Do the bacteria in your gut determine if you are going to be obese or not?
A novel thought. In a recent article a NY Times columnist asked that question. The background is this: ranchers use antibiotics in feed and the livestock are larger than they ever were before. The use of antibiotics among children has skyrocketed and so has childhood obesity. We know the hundred trillion bacteria that inhabit our gut can affect us in a variety of ways – they protect us, have the wrong group in their and life is miserable, and they provide us with vitamins, fatty acids, and gas. I wrote an article about the gut bacteria here.
In the last thirty years ulcer treatment has gone from one of intervention by surgery and drugs to one of eradicating a bacteria H. pylori. No one believed that such bugs could cause an ulcer, but ultimately it was proven – and a Nobel Prize awarded.
But what about bacteria and obesity? What if we could eliminate obesity by changing the bacteria type in your gut? That would be amazing, and wonderful.
Why It May Not Be The Bacteria
The reason antibiotics increase growth rate in livestock is it has reduced disease among livestock. In a similar way, when disease has been diminished among children – by having cleaner water, better sewers, vaccinations, and better food – we have seen the average height of children increase over the years.
My 3 1/2 year old son recently had an ear infection. Providing him with antibiotics avoided potential deafness, meningitis, and prolonged discomfort. The antibiotics, while often over-prescribed to many, are terribly important to fight infectious disease and have contributed to the increased height of people.
If you have never been to a livestock feed lot you will see crowded conditions, often filthy, and they remind you of individuals who live in crowded conditions in the third world. If you examine those individuals who live in third world crowded conditions you will see individuals who have a high mortality rate among old and young from dysentery, and rapid spread of infectious diseases. You will also see that they are physically smaller, shorter in stature, and often thin.
Contrast that with livestock raised in wide-open spaces, where they roam freely and are not in crowded conditions – like Elysian Farms, where the lamb are raised comfortably. No antibiotics are needed, unless an animal becomes ill, and they grow large and fat (and have the best lamb you can order).
The rise of antibiotics and changing of the bacteria that are in the gut may be correlated with childhood obesity but consider the other factors that are correlated with obesity:
(a) More kids go to restaurants where their parents have no idea how many calories are present – see this link.
(b) There has been a steady rise of consumption of sugar and high fructose corn syrup – although it has leveled off recently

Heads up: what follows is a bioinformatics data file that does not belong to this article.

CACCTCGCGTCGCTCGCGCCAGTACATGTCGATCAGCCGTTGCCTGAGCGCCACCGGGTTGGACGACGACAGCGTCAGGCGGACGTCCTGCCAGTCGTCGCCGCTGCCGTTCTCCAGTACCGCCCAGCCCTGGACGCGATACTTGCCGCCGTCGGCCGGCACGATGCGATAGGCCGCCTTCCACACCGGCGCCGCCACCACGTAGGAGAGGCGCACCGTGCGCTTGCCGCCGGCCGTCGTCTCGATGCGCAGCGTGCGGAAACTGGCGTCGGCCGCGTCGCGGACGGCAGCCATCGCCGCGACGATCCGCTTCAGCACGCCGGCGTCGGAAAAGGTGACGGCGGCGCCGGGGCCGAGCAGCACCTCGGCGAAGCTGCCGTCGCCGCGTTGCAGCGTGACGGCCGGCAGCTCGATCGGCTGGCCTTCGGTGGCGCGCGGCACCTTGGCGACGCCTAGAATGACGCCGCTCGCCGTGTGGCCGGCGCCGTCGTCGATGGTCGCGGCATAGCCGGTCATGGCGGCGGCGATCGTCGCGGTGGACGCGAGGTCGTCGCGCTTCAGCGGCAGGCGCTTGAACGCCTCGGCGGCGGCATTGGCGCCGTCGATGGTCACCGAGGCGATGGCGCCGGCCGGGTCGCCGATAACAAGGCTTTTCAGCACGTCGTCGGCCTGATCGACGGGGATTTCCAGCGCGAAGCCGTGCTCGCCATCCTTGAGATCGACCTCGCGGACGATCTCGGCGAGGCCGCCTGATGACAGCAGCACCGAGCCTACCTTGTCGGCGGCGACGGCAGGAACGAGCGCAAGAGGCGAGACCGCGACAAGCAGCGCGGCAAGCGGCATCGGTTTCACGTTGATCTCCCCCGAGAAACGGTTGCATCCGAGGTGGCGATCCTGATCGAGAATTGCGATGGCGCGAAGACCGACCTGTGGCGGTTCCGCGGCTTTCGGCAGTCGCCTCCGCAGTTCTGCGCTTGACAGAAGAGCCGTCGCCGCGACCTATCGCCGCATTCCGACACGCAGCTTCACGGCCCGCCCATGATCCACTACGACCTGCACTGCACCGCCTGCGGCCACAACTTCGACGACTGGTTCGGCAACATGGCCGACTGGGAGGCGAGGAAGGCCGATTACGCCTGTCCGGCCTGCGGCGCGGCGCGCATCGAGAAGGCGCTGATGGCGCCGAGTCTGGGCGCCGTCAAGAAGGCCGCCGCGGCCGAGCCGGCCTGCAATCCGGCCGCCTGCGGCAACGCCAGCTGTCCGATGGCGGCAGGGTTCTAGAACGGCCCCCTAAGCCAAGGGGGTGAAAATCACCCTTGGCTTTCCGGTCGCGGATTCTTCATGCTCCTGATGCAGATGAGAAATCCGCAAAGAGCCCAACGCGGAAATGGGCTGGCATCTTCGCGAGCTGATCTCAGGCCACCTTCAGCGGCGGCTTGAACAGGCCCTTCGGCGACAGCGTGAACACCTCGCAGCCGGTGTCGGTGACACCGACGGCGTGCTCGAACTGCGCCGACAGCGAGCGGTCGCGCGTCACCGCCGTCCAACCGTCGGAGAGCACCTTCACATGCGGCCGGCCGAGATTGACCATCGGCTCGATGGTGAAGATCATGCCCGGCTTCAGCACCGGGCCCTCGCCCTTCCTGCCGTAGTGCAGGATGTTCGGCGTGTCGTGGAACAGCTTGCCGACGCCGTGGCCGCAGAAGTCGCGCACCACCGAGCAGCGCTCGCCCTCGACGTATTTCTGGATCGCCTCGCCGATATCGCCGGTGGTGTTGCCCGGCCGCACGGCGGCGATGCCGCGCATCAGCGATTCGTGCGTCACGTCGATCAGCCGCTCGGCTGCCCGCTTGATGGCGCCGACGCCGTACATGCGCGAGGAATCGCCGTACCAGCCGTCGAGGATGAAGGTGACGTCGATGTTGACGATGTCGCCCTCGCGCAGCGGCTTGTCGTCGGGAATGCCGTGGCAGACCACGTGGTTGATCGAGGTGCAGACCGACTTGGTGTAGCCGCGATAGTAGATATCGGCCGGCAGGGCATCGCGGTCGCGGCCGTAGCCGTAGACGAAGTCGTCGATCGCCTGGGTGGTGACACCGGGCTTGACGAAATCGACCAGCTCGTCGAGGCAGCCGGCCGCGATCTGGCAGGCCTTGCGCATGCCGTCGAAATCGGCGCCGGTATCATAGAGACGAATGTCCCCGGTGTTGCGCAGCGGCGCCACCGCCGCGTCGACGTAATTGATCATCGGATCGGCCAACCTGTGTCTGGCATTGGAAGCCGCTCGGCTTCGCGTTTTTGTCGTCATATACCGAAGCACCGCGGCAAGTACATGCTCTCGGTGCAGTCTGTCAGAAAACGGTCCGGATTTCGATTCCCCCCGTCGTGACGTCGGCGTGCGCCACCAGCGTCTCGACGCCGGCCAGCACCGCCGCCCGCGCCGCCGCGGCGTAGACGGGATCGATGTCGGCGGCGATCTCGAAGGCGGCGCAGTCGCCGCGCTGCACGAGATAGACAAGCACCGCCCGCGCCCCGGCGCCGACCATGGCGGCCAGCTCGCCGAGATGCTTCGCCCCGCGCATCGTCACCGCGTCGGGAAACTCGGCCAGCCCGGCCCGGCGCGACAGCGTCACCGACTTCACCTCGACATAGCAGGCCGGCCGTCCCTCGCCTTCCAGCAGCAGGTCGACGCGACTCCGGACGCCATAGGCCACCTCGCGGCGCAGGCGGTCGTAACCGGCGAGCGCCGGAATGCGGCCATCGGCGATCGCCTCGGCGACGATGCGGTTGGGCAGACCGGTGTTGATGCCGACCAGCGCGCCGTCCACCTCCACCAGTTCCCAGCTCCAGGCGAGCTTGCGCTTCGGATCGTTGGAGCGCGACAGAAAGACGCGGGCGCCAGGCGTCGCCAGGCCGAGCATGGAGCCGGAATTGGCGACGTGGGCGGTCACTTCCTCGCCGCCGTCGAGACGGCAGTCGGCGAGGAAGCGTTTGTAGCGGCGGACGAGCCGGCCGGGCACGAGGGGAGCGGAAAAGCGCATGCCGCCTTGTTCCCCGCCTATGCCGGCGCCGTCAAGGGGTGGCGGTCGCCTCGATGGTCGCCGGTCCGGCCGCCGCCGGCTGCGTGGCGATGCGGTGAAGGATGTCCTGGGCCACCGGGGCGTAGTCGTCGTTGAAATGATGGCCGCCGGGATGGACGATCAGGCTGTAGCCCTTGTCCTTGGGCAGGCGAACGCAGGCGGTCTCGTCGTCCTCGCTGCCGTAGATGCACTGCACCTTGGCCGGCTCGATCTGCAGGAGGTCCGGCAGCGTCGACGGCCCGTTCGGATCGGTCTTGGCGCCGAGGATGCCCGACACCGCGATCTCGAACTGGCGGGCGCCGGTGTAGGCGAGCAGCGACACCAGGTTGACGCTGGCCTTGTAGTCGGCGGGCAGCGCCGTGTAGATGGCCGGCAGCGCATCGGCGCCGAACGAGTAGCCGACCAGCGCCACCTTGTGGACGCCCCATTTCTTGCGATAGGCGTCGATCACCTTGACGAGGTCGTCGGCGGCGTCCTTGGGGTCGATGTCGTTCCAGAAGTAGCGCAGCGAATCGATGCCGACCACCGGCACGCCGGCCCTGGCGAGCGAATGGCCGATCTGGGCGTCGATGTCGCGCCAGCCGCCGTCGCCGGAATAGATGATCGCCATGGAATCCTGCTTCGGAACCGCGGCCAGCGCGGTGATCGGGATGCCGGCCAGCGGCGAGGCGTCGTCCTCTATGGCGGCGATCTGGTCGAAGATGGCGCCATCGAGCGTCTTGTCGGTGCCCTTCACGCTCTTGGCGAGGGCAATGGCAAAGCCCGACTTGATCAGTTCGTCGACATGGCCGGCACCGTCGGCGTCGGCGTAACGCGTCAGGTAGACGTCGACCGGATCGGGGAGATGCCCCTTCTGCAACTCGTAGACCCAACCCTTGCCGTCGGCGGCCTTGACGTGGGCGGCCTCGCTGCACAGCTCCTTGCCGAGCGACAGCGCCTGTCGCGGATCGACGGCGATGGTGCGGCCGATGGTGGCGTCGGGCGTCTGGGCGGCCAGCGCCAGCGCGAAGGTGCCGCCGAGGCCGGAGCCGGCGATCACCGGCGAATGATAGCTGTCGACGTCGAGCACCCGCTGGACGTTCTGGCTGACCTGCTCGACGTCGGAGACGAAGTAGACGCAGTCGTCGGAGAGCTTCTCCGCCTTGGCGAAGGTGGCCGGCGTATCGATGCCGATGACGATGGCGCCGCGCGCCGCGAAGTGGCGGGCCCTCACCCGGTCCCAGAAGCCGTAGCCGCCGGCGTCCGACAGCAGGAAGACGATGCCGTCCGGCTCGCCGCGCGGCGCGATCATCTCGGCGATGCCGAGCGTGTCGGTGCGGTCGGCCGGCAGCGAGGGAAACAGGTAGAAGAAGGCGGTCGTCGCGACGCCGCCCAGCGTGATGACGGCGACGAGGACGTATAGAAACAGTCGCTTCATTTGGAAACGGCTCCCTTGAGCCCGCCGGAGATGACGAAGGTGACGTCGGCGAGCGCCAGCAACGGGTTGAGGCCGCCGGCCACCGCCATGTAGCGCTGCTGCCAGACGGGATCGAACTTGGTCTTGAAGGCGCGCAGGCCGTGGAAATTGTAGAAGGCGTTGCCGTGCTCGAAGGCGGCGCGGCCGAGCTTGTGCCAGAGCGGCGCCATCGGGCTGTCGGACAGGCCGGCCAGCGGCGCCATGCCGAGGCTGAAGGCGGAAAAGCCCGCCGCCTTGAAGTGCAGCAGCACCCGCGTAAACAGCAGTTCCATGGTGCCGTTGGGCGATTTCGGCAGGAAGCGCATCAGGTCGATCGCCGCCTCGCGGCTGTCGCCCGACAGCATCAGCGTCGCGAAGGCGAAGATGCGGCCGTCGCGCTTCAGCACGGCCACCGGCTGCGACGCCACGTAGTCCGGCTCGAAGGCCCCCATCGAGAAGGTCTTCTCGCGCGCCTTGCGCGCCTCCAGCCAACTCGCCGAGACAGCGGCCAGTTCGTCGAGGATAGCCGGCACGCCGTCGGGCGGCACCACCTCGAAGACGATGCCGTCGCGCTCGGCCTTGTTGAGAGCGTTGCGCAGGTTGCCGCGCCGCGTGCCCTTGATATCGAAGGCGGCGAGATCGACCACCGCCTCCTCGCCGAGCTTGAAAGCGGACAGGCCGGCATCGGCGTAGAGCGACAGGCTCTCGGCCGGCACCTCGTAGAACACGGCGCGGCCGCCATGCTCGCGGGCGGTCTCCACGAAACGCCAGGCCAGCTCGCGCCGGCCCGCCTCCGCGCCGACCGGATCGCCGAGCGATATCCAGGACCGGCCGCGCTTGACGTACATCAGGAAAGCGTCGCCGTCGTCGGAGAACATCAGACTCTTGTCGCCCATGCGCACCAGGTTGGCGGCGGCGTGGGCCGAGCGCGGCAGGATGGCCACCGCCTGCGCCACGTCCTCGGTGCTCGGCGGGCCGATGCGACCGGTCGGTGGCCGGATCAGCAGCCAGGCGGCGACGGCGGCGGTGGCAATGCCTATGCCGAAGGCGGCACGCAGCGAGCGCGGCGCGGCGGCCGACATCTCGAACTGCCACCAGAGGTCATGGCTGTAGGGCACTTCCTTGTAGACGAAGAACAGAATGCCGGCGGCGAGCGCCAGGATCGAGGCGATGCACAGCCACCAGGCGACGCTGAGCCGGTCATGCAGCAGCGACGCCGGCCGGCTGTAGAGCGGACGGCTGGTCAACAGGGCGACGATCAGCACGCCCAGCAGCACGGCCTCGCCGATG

(c) Portion sizes have increased
(d) More people are eating out
Weight Loss Surgery and Adolescents – What We Have Learned That Works
When obese teenage children come to me for weight loss surgery those factors are the ones correlated with their weight gain. Our first approach is to get the teenagers to learn to cook, and cook the majority of meals for them and their family and avoid eating out at the mall. This is the basics we require before they undergo weight loss surgery. Otherwise, we have learned from our experience, recidivism after they leave their parents house is quite high (they regain weight when they leave home). Changing that lifestyle is key to weight loss, and successful weight loss surgery.
It would be wonderful if we could find that changing the gut microbiome would change obesity. Somehow, I think we will have to change how we eat, what we eat, and how much we eat first.
Dr. Terry Simpson
Dr. Terry Simpson received his undergraduate and graduate degrees from the University of Chicago where he spent several years in the Kovler Viral Oncology laboratories doing genetic engineering. He found he liked people more than petri dishes, and received his MD. Dr. Simpson, then became a renowned weight loss surgeon, and a leading advocate of culinary medicine. The first surgeon to become certified in Culinary Medicine, he advocates teaching people to improve their health through their food. On the other side of the world, he has been a leading advocate of changing health care to make it more "relationship based," and his efforts awarded his team the Malcom Baldrige award for healthcare in 2011 for the NUKA system of care in Alaska. A frequent contributor to media outlets discussing health related topics and advances in medicine, he is also a proud dad, husband, author, cook, and surgeon “in that order.” For media inquiries, please visit www.terrysimpson.com.